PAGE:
Don’t hesitate to rewatch your favorite episodes

If one episode is particularly good, go ahead and watch it again. Or watch it again and again. Or even again and again and again, if you’re into it. The more you watch it, the more likely you are to memorize the vocabulary. You might even memorize some of your favorite lines, which you can use as models to help you remember grammar rules.

Watch little snippets whenever you have a few moments

Cartoons usually aren’t hard to follow, so they’re one of the few resources you can easily break into tiny chunks. Whether you don’t have time to watch an entire cartoon in a chunk or simply need a resource to fill in any spare moment, watching snippets from cartoons can give you the benefits of listening practice in a more flexible format.

Talk back to the characters

Cartoons often move slowly enough that there are pauses in dialogue. Use these pauses as opportunities to get a little speaking practice in by talking to the characters. Talk about what they’re doing, give them some advice or tell them what you think of them.

10 Foreign Language Cartoons to LOL Your Way to Fluency

Arabic: “الببغاء يتعلم الهجاء”

There are plenty of great Arabic cartoons from all over the Arab world, but “الببغاء يتعلم الهجاء” (The Parrot Learns to Spell) is a particularly good option for language students.

This Kuwaiti show from 2007 is designed as an educational series, aimed at teaching children Arabic. Because of this, it’s a great tool for Arabic students to use to learn the alphabet, pronunciation and basic vocabulary.

The story itself revolves around a parrot family in which the mother is teaching her son about the Arabic language. Along the way, they encounter other characters that include a dictionary and letters of the alphabet.

Episodes are usually around 10 minutes each. The production company, Magic Selection, has conveniently uploaded 29 episodes onto YouTube, so there’s plenty of learning material for you! Still can’t get enough? Check out Magic Selection’s YouTube channel for more cartoons, including series that cover numbers, nature and more.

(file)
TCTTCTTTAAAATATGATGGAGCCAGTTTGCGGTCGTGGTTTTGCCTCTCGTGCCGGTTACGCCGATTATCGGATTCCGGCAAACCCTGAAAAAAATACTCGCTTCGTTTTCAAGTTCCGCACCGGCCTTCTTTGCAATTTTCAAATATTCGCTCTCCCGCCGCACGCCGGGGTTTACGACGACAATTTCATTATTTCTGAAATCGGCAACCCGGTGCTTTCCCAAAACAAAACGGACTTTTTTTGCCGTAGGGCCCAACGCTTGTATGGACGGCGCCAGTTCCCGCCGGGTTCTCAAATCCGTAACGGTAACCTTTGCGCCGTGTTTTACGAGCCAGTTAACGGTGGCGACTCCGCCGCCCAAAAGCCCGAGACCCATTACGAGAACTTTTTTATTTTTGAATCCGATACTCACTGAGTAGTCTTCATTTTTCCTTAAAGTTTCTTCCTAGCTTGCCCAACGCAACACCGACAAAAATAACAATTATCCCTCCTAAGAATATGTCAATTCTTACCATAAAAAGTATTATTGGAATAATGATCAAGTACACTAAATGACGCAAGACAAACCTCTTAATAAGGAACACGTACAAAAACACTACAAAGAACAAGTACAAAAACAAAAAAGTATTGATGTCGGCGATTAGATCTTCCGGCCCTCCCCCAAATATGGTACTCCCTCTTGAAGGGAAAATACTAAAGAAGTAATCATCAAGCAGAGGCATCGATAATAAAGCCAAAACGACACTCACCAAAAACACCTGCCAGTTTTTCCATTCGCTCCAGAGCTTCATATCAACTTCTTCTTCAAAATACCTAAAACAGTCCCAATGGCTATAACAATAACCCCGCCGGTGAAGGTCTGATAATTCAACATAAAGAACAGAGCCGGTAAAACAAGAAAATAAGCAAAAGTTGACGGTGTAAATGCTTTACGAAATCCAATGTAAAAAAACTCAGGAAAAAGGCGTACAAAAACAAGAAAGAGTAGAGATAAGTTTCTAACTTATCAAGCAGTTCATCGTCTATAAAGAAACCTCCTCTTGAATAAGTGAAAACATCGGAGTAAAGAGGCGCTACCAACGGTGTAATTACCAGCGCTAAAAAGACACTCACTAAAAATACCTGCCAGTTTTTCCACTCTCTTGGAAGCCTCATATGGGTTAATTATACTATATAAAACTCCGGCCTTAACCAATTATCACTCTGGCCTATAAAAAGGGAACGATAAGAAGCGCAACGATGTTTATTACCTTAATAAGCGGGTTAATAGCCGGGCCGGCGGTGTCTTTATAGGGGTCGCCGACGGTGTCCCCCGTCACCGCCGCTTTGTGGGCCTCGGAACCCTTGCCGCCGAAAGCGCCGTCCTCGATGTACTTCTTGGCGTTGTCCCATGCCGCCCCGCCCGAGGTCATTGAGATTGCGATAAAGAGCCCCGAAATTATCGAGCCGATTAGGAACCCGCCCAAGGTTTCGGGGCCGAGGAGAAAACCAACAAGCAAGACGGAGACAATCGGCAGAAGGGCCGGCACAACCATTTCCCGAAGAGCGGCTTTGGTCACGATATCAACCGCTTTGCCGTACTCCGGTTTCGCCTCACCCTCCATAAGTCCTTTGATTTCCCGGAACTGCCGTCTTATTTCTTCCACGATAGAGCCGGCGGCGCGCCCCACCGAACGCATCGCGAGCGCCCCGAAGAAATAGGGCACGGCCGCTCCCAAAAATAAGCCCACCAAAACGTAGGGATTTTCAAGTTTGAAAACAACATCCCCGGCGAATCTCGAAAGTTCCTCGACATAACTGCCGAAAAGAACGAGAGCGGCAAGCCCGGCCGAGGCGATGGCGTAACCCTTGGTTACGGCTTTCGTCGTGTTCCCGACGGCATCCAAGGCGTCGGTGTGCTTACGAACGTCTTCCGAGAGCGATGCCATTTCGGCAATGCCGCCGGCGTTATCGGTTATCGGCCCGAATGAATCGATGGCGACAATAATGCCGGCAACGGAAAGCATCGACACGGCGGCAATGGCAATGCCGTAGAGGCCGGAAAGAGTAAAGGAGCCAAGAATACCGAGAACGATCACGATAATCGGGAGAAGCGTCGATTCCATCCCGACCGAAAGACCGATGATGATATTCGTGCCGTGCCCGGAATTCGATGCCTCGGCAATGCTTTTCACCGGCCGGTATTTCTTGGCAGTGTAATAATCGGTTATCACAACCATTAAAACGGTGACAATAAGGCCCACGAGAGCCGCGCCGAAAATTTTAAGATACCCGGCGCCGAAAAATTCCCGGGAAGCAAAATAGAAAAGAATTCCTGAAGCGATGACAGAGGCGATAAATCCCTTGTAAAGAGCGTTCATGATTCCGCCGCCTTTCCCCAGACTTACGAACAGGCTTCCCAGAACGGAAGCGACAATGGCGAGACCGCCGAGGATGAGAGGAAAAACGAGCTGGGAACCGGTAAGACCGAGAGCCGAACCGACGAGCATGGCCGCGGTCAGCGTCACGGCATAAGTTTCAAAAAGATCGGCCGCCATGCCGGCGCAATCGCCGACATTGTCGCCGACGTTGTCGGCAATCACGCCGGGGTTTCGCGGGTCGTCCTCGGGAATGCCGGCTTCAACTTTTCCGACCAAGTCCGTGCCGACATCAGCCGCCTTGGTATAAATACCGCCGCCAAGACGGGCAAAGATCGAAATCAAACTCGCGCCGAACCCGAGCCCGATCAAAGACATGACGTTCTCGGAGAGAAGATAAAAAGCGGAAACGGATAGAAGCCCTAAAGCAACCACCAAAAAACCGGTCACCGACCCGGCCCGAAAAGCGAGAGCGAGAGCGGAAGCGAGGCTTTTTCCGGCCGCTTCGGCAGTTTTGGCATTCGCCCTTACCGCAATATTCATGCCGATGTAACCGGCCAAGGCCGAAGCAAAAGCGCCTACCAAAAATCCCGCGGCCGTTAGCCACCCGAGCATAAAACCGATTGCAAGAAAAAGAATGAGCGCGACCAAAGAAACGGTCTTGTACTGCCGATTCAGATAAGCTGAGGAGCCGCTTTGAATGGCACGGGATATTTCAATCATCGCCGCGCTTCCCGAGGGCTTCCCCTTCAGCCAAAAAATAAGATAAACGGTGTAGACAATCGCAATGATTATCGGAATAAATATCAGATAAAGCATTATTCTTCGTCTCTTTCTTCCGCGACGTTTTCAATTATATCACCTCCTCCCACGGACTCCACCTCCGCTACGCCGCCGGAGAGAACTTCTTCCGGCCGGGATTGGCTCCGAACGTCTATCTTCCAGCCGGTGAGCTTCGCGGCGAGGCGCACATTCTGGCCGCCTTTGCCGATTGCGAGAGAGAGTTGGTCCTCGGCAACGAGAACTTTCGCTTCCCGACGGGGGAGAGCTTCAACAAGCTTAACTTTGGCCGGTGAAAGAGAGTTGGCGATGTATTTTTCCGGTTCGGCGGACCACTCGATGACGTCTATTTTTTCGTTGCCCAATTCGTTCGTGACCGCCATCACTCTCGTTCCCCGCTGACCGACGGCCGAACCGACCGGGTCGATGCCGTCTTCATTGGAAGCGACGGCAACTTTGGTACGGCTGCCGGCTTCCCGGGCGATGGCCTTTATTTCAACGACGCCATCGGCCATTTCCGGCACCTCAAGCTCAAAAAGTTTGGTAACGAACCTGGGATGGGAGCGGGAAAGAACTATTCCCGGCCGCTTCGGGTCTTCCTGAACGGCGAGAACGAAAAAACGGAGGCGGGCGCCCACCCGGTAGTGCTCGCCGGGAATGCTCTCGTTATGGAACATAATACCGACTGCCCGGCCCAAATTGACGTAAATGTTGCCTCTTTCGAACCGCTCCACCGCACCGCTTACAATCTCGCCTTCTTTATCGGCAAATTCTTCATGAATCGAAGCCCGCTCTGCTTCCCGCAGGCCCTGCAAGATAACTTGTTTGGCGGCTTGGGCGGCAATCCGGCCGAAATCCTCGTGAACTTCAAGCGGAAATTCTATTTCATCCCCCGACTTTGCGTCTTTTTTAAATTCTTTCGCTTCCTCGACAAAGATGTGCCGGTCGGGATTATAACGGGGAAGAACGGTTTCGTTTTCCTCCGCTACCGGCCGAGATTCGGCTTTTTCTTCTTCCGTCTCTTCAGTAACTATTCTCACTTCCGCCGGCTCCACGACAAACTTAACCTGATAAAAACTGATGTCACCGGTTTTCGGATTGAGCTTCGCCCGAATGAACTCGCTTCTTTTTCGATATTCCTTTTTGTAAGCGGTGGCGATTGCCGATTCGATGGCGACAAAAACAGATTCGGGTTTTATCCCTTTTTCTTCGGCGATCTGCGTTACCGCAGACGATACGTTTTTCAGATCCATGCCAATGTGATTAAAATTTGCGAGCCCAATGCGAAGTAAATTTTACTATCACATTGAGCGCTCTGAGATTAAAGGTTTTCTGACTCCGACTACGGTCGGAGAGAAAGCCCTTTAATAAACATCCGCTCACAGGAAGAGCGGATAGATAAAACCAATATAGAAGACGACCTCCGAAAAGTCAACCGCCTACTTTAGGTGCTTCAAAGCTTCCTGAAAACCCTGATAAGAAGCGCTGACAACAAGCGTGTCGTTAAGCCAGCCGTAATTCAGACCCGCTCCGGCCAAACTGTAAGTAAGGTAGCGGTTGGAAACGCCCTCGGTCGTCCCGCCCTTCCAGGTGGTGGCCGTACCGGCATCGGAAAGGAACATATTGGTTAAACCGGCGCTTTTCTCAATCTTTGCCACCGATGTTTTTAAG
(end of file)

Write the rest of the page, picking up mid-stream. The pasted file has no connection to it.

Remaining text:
Chinese: “大耳朵图图”

If you’re looking for a great Chinese cartoon, look no further than “大耳朵图图” (Big Ear Tutu).

“大耳朵图图” is a Chinese cartoon produced by Shanghai Animation Film Studio that debuted in 2004. The show is popular with the preschool set, so the vocabulary is relatively simple—perfect for beginning Chinese students!

The main character, Hu Tutu, is a boy with a strong imagination, an inquisitive mind and comically large ears. In most episodes, he has adventures and/or setbacks and learns valuable lessons with the help of his parents.

French: “Petit Ours Brun”

If you’re a fan of French cartoons, you’re probably already familiar with “Petit Ours Brun” (Little Brown Bear). If not, it’s high time to check it out.

“Petit Ours Brun” is a French classic. It started in 1975 as a series of stories in a magazine. Then, there were “Petit Ours Brun” books. In 1988, the first“Petit Ours Brun” animated series began, followed by a second animated series in 2003. In 2016, the stories even spawned a live musical comedy, “Petit Ours Brun — Le Spectacle” (Little Brown Bear — The Show). Needless to say, “Petit Ours Brun” is popular.

All of the stories follow the life of a young brown bear as he struggles with standard issues preschoolers encounter as they grow up. While “Petit Ours Brun” is aimed at preschoolers, it’s a good option for all early language learners because it uses simple language and focuses on common scenarios.

The animated series, produced by Groupe Bayard (Bayard Group), has been translated into five languages. Between the two series, there are over 50 episodes. The linked video is a compilation of several episodes.

If you still can’t get enough Petit Ours Brun, you can also check out the official “Petit Ours Brun” page for more information and activities.

German: “Piggeldy und Frederick”